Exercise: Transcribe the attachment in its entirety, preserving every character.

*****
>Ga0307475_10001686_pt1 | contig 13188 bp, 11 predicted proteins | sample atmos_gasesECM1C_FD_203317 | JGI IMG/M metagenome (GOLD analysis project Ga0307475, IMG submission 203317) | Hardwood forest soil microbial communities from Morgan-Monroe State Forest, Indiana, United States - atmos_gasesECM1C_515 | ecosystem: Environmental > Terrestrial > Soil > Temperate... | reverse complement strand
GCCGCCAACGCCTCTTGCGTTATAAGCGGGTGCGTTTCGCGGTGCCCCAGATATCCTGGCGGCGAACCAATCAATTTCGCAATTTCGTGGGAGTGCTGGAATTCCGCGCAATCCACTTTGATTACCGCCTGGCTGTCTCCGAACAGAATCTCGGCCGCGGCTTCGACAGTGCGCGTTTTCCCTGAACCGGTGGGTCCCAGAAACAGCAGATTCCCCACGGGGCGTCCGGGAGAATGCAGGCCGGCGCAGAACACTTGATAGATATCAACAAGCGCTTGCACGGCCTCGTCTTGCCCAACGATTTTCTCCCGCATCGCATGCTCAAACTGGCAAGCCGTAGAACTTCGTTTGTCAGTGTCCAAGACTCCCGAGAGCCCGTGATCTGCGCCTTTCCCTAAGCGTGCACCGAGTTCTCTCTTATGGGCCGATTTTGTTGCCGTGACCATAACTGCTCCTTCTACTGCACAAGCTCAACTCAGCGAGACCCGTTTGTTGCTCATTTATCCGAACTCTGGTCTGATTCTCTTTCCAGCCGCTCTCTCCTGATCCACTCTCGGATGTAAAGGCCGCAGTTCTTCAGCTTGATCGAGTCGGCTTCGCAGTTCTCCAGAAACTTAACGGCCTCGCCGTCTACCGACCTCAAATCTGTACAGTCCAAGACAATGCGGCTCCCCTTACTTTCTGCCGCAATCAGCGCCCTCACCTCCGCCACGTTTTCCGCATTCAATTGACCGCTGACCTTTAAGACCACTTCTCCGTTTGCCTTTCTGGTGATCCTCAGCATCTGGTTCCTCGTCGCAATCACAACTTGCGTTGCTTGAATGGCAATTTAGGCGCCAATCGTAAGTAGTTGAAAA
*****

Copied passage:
>Ga0307475_10001686_pt1 | contig 13188 bp, 11 predicted proteins | sample atmos_gasesECM1C_FD_203317 | JGI IMG/M metagenome (GOLD analysis project Ga0307475, IMG submission 203317) | Hardwood forest soil microbial communities from Morgan-Monroe State Forest, Indiana, United States - atmos_gasesECM1C_515 | ecosystem: Environmental > Terrestrial > Soil > Temperate... | reverse complement strand
GCCGCCAACGCCTCTTGCGTTATAAGCGGGTGCGTTTCGCGGTGCCCCAGATATCCTGGCGGCGAACCAATCAATTTCGCAATTTCGTGGGAGTGCTGGAATTCCGCGCAATCCACTTTGATTACCGCCTGGCTGTCTCCGAACAGAATCTCGGCCGCGGCTTCGACAGTGCGCGTTTTCCCTGAACCGGTGGGTCCCAGAAACAGCAGATTCCCCACGGGGCGTCCGGGAGAATGCAGGCCGGCGCAGAACACTTGATAGATATCAACAAGCGCTTGCACGGCCTCGTCTTGCCCAACGATTTTCTCCCGCATCGCATGCTCAAACTGGCAAGCCGTAGAACTTCGTTTGTCAGTGTCCAAGACTCCCGAGAGCCCGTGATCTGCGCCTTTCCCTAAGCGTGCACCGAGTTCTCTCTTATGGGCCGATTTTGTTGCCGTGACCATAACTGCTCCTTCTACTGCACAAGCTCAACTCAGCGAGACCCGTTTGTTGCTCATTTATCCGAACTCTGGTCTGATTCTCTTTCCAGCCGCTCTCTCCTGATCCACTCTCGGATGTAAAGGCCGCAGTTCTTCAGCTTGATCGAGTCGGCTTCGCAGTTCTCCAGAAACTTAACGGCCTCGCCGTCTACCGACCTCAAATCTGTACAGTCCAAGACAATGCGGCTCCCCTTACTTTCTGCCGCAATCAGCGCCCTCACCTCCGCCACGTTTTCCGCATTCAATTGACCGCTGACCTTTAAGACCACTTCTCCGTTTGCCTTTCTGGTGATCCTCAGCATCTGGTTCCTCGTCGCAATCACAACTTGCGTTGCTTGAATGGCAATTTAGGCGCCAATCGTAAGTAGTTGAAAA